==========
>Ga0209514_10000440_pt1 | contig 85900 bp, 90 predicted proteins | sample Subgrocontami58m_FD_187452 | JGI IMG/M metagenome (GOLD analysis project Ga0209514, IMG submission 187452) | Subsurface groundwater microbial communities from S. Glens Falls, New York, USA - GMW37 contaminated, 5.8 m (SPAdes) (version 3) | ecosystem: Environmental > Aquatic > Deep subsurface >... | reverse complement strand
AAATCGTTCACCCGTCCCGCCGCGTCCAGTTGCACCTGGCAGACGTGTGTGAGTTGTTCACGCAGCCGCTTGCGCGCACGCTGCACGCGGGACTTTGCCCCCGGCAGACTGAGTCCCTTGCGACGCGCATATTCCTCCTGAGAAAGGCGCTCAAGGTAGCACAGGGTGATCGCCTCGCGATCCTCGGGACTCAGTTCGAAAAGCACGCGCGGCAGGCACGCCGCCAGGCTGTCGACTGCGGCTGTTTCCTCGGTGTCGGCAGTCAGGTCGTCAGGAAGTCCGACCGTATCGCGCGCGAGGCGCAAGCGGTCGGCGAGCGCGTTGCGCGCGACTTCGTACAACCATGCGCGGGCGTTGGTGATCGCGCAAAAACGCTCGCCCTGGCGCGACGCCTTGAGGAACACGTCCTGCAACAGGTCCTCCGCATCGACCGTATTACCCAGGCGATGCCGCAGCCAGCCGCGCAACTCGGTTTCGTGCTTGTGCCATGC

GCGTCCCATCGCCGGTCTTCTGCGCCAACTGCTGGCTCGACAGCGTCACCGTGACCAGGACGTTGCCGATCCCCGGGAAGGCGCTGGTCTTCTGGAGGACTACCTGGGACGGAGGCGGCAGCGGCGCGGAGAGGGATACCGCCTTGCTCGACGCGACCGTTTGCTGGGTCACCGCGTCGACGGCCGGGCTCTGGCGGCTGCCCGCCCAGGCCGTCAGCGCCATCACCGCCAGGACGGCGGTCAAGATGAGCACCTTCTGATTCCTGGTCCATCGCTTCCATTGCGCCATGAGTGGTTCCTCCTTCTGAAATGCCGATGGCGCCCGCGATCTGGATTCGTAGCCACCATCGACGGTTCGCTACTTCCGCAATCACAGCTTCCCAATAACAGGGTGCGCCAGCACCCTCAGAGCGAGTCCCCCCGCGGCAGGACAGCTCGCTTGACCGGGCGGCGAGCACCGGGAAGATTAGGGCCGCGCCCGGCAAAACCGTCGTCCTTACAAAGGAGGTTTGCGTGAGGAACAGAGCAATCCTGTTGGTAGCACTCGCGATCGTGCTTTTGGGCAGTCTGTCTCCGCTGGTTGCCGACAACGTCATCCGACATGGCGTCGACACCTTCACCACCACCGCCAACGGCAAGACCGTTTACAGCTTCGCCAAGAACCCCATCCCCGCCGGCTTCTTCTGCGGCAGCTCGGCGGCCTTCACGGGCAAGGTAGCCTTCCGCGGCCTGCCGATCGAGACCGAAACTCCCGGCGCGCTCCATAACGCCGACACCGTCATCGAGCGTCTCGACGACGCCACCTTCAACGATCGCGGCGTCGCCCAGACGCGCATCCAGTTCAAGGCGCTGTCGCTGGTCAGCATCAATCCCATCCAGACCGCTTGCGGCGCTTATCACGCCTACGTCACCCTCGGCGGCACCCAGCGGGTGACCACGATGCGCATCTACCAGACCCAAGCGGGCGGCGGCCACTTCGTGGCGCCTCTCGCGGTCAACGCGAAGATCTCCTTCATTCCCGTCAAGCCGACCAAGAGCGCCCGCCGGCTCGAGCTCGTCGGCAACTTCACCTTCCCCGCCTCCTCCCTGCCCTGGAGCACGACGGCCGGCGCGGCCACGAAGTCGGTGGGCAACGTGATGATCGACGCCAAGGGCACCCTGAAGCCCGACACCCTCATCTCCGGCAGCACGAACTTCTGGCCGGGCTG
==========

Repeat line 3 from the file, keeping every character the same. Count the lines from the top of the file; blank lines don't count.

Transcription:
GCGTCCCATCGCCGGTCTTCTGCGCCAACTGCTGGCTCGACAGCGTCACCGTGACCAGGACGTTGCCGATCCCCGGGAAGGCGCTGGTCTTCTGGAGGACTACCTGGGACGGAGGCGGCAGCGGCGCGGAGAGGGATACCGCCTTGCTCGACGCGACCGTTTGCTGGGTCACCGCGTCGACGGCCGGGCTCTGGCGGCTGCCCGCCCAGGCCGTCAGCGCCATCACCGCCAGGACGGCGGTCAAGATGAGCACCTTCTGATTCCTGGTCCATCGCTTCCATTGCGCCATGAGTGGTTCCTCCTTCTGAAATGCCGATGGCGCCCGCGATCTGGATTCGTAGCCACCATCGACGGTTCGCTACTTCCGCAATCACAGCTTCCCAATAACAGGGTGCGCCAGCACCCTCAGAGCGAGTCCCCCCGCGGCAGGACAGCTCGCTTGACCGGGCGGCGAGCACCGGGAAGATTAGGGCCGCGCCCGGCAAAACCGTCGTCCTTACAAAGGAGGTTTGCGTGAGGAACAGAGCAATCCTGTTGGTAGCACTCGCGATCGTGCTTTTGGGCAGTCTGTCTCCGCTGGTTGCCGACAACGTCATCCGACATGGCGTCGACACCTTCACCACCACCGCCAACGGCAAGACCGTTTACAGCTTCGCCAAGAACCCCATCCCCGCCGGCTTCTTCTGCGGCAGCTCGGCGGCCTTCACGGGCAAGGTAGCCTTCCGCGGCCTGCCGATCGAGACCGAAACTCCCGGCGCGCTCCATAACGCCGACACCGTCATCGAGCGTCTCGACGACGCCACCTTCAACGATCGCGGCGTCGCCCAGACGCGCATCCAGTTCAAGGCGCTGTCGCTGGTCAGCATCAATCCCATCCAGACCGCTTGCGGCGCTTATCACGCCTACGTCACCCTCGGCGGCACCCAGCGGGTGACCACGATGCGCATCTACCAGACCCAAGCGGGCGGCGGCCACTTCGTGGCGCCTCTCGCGGTCAACGCGAAGATCTCCTTCATTCCCGTCAAGCCGACCAAGAGCGCCCGCCGGCTCGAGCTCGTCGGCAACTTCACCTTCCCCGCCTCCTCCCTGCCCTGGAGCACGACGGCCGGCGCGGCCACGAAGTCGGTGGGCAACGTGATGATCGACGCCAAGGGCACCCTGAAGCCCGACACCCTCATCTCCGGCAGCACGAACTTCTGGCCGGGCTG